Above all, the public is owed an explanation of what appears to be a bungled rollout of the new system. The online application, which had been promised by late October, was late by nearly three months. And once it was up and running, the endless loops, mysterious error messages and other glitches made it look more like a rush job in its early phases than a sophisticated system that would lighten the load on families.

Democratic lawmakers want guarantees that Cardona will make sure students don’t fall through the cracks. Republicans want a Government Accountability Office investigation of the still-chaotic FAFSA rollout. Both are right.

But lawmakers also played a significant role in creating the financial-aid pandemonium this year. The Department of Education was ordered to produce this new, simpler FAFSA system at the same time that it had to start collecting student loan payments, which had been on hiatus because of the COVID-19 pandemic. That’s two massive projects, without receiving the funding the department had estimated it needed to produce a smoothly running operation. The price of that cheapness will be high.

That’s something to remember the next time the federal government wants to “simplify” FAFSA.



Feb. 18

The Guardian on Julian Assange

It is not a secret that Julian Assange can divide opinion. But now is a time to put all such issues firmly to one side. Now is a time to stand by Mr Assange, and to do so on principle, for the sake of his freedom – and ours. There can be no divide over the attempt by the United States to have the WikiLeaks founder extradited from Britain to face charges under the US Espionage Act, which reaches a critical stage in London this week. The application embodies not just a threat to Mr Assange personally. It is also, as this newspaper has consistently argued over many years, an iniquitous threat to journalism, with global implications. It poses the most fundamental of questions about free speech. On these grounds alone, Mr Assange’s extradition should be unhesitatingly opposed.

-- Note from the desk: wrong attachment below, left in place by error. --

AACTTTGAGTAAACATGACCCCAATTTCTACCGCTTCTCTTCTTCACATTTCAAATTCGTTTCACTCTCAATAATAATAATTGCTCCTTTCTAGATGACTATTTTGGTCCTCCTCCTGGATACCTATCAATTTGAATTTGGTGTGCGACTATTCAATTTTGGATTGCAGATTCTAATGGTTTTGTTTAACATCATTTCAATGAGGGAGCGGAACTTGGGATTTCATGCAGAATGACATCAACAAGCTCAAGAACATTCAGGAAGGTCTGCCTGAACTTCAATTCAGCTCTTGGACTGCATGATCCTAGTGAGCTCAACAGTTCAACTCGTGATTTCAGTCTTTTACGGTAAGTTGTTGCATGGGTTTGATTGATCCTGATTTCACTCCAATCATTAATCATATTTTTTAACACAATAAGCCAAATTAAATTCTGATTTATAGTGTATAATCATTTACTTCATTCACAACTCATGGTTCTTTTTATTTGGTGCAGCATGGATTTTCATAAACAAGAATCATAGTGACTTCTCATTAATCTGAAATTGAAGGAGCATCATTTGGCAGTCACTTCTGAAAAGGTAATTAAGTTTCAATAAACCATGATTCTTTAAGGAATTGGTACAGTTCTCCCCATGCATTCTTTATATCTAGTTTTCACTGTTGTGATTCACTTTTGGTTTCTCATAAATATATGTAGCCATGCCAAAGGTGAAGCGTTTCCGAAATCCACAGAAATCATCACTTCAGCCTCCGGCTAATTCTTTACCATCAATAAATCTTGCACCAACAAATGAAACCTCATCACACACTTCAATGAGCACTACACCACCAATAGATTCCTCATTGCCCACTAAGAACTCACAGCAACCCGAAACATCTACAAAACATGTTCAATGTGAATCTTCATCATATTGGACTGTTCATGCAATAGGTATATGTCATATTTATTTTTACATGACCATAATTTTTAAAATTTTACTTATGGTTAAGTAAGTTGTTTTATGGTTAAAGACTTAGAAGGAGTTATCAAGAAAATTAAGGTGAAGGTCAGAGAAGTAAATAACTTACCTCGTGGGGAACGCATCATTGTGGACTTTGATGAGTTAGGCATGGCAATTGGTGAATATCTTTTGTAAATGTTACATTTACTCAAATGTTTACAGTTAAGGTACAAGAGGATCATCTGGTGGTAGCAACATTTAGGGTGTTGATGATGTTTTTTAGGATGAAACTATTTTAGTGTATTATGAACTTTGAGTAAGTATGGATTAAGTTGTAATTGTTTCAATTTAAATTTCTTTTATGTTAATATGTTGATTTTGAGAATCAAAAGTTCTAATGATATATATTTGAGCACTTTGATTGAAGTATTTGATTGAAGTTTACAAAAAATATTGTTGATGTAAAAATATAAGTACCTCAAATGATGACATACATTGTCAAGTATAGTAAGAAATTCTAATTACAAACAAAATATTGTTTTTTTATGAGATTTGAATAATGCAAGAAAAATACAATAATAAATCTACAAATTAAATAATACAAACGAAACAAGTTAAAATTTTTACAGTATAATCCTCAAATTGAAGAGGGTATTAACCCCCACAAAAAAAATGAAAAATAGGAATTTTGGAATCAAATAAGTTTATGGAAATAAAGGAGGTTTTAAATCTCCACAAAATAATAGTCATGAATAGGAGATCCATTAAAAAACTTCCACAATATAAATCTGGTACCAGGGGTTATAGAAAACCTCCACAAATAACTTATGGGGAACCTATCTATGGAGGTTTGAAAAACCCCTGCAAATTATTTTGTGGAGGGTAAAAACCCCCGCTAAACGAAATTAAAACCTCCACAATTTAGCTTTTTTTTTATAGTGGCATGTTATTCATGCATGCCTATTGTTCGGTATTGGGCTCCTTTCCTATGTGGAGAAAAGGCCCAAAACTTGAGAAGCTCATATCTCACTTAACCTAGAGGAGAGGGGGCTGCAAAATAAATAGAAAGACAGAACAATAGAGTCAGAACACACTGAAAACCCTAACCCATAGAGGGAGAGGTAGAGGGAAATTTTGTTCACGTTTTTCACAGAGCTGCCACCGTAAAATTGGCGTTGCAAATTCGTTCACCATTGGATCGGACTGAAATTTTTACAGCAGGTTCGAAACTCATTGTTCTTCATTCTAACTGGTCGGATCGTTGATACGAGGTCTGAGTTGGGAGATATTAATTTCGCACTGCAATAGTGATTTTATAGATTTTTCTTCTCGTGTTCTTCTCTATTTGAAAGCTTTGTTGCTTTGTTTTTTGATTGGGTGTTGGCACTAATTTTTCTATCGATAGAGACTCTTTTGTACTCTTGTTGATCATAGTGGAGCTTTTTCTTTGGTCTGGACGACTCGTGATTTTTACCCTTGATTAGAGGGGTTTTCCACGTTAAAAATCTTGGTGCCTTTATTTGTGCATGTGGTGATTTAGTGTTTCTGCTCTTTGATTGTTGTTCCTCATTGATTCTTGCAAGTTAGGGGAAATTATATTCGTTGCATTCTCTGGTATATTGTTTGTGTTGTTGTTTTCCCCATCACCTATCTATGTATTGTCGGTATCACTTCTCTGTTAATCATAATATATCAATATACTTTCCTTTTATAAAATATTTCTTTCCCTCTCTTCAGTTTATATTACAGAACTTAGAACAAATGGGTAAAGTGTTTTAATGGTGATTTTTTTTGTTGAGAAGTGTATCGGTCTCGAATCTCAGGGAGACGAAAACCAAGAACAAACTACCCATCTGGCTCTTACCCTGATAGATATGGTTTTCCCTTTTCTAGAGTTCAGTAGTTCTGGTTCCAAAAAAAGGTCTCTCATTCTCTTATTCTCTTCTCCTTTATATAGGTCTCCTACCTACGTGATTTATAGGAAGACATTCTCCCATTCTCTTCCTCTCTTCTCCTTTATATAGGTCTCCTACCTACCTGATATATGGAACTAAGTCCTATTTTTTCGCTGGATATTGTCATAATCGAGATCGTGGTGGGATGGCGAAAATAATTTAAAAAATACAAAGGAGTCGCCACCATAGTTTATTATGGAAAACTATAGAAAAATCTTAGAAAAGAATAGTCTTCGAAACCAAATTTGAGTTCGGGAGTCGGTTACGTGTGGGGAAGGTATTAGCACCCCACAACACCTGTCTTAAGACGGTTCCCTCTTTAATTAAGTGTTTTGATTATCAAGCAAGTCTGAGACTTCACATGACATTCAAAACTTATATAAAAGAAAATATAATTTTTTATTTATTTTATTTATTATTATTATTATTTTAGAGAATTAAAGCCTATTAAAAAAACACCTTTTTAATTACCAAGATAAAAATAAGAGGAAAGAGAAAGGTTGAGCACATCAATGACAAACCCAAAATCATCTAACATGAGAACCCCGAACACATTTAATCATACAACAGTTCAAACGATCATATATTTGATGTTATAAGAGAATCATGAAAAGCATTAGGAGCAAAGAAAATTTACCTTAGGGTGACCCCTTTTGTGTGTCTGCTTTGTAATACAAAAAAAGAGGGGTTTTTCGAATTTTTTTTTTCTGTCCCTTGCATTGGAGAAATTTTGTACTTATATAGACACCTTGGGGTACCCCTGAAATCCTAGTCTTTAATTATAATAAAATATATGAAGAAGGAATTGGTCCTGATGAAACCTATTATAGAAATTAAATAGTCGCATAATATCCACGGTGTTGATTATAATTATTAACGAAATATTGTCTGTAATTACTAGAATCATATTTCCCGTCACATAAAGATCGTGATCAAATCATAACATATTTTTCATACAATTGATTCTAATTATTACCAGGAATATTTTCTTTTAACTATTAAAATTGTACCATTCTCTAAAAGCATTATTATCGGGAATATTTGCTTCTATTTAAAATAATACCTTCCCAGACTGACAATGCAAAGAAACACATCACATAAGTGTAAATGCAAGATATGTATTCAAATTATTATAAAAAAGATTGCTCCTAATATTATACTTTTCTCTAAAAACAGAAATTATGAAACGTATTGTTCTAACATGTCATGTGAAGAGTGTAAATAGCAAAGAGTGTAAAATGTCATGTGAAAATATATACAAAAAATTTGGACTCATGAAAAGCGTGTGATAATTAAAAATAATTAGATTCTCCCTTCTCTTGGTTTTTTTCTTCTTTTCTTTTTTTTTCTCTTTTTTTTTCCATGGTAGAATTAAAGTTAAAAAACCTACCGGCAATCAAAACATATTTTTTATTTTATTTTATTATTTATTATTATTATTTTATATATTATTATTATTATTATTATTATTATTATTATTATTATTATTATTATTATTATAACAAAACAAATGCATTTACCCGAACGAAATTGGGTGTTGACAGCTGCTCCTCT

In 2010, WikiLeaks published revelatory US government documents exposing diplomatic and military policy in the Afghan and Iraq wars. Four years ago, during the Trump presidency, the US justice department issued a WikiLeaks-related indictment of 18 counts against Mr Assange. It charged him with multiple breaches of the 1917 Espionage Act, a statute that originally clamped down on opposition to America’s entry into the first world war. In recent years, though, the act has mainly been invoked against leakers.

Earlier targets included the Pentagon Papers whistleblower Daniel Ellsberg, who passed documents to the New York Times exposing US government lies about the Vietnam war. Those charges were eventually dismissed, but it was a close-run thing. The Espionage Act contains no public interest defence. A person charged under it cannot present evidence about the content of the material leaked, cannot say why they did what they did and cannot argue that the public had a right to know about the issues.

Those restrictions are no more acceptable in Mr Assange’s case than in Mr Ellsberg’s time. The free press still matters. Journalists sometimes depend on whistleblowers. The relationship between them is particularly delicate and important in cases where national security is invoked. When the unequalled global power of the US is involved, the stakes are especially large.

But even national security, and certainly the national security of a global superpower, cannot in every single circumstance invariably override the public interest in publication and the right to know. That was the core issue in the Ellsberg case, as it also was in the WikiLeaks and Edward Snowden cases. In Espionage Act prosecutions, however, that public interest argument is always muzzled.

This week, Mr Assange’s lawyers will seek leave to appeal against the extradition decision made in 2022 by the then home secretary Priti Patel. If he is extradited, and unless the UK relents or President Biden intervenes, he faces a criminal trial in which his arguments will be silenced, and a maximum penalty of 10 years in prison for each of the Espionage Act charges. If convicted, he could be locked away for his lifetime.

The implications for journalism are every bit as serious. This newspaper’s journalism, and that of potentially every newspaper based in the US or an allied country, would be at risk too. If the prosecution succeeds, the New York Times lawyer in the Pentagon Papers case has said, “investigative reporting based on classified information will be given a near death blow”. That prospect is on the line in the courts this week. A society that claims to uphold freedom of the press cannot possibly remain indifferent.



Feb. 19

China Daily on Gaza, Ukraine and the upcoming U.S. election

The generosity US lawmakers have displayed in approving sizable military assistance to Israel — about $32 billion over the past month — is in stark contrast with their stinginess toward Ukraine.